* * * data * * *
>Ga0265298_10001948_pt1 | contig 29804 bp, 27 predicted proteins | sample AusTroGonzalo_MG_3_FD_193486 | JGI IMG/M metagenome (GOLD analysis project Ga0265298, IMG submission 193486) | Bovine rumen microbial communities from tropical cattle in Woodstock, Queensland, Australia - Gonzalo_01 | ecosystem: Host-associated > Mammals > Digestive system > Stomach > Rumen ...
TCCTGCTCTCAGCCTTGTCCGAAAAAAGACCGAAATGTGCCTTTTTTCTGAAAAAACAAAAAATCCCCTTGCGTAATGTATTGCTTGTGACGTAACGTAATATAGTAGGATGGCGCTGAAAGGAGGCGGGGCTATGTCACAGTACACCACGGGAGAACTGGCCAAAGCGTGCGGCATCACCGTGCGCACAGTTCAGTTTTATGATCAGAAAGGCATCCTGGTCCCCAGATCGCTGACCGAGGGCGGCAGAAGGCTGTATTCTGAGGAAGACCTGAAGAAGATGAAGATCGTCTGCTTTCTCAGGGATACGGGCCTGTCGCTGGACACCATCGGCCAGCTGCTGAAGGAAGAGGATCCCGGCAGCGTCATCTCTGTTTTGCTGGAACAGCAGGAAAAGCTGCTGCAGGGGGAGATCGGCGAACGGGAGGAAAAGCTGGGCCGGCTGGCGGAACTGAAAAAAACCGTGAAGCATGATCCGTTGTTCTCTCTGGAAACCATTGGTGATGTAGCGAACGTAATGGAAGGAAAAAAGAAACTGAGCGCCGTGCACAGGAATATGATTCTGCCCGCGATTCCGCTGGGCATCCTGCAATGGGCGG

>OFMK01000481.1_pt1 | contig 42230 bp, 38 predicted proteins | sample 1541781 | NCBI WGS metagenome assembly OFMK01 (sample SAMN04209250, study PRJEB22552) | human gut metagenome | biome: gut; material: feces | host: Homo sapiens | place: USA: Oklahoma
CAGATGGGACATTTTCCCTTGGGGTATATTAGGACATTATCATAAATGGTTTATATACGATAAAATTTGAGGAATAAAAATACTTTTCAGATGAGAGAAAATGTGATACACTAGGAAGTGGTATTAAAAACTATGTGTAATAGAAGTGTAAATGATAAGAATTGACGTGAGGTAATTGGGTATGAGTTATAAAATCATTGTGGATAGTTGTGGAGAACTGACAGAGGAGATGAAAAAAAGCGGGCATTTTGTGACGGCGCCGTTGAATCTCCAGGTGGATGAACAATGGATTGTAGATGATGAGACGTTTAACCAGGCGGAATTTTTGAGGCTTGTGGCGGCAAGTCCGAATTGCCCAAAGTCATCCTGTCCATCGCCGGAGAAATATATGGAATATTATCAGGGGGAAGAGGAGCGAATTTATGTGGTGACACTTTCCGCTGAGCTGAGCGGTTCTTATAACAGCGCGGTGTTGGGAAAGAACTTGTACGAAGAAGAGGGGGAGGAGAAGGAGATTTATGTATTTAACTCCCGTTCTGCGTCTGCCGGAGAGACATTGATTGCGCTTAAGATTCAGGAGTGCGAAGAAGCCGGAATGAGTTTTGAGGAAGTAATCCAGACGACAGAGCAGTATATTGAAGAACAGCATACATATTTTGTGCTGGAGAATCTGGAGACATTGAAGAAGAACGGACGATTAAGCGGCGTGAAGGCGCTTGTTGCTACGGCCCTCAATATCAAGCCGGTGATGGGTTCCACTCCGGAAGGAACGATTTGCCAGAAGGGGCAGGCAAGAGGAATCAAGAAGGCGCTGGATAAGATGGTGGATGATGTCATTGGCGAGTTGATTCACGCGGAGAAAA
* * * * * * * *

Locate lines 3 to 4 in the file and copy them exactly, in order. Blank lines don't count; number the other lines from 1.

>OFMK01000481.1_pt1 | contig 42230 bp, 38 predicted proteins | sample 1541781 | NCBI WGS metagenome assembly OFMK01 (sample SAMN04209250, study PRJEB22552) | human gut metagenome | biome: gut; material: feces | host: Homo sapiens | place: USA: Oklahoma
CAGATGGGACATTTTCCCTTGGGGTATATTAGGACATTATCATAAATGGTTTATATACGATAAAATTTGAGGAATAAAAATACTTTTCAGATGAGAGAAAATGTGATACACTAGGAAGTGGTATTAAAAACTATGTGTAATAGAAGTGTAAATGATAAGAATTGACGTGAGGTAATTGGGTATGAGTTATAAAATCATTGTGGATAGTTGTGGAGAACTGACAGAGGAGATGAAAAAAAGCGGGCATTTTGTGACGGCGCCGTTGAATCTCCAGGTGGATGAACAATGGATTGTAGATGATGAGACGTTTAACCAGGCGGAATTTTTGAGGCTTGTGGCGGCAAGTCCGAATTGCCCAAAGTCATCCTGTCCATCGCCGGAGAAATATATGGAATATTATCAGGGGGAAGAGGAGCGAATTTATGTGGTGACACTTTCCGCTGAGCTGAGCGGTTCTTATAACAGCGCGGTGTTGGGAAAGAACTTGTACGAAGAAGAGGGGGAGGAGAAGGAGATTTATGTATTTAACTCCCGTTCTGCGTCTGCCGGAGAGACATTGATTGCGCTTAAGATTCAGGAGTGCGAAGAAGCCGGAATGAGTTTTGAGGAAGTAATCCAGACGACAGAGCAGTATATTGAAGAACAGCATACATATTTTGTGCTGGAGAATCTGGAGACATTGAAGAAGAACGGACGATTAAGCGGCGTGAAGGCGCTTGTTGCTACGGCCCTCAATATCAAGCCGGTGATGGGTTCCACTCCGGAAGGAACGATTTGCCAGAAGGGGCAGGCAAGAGGAATCAAGAAGGCGCTGGATAAGATGGTGGATGATGTCATTGGCGAGTTGATTCACGCGGAGAAAA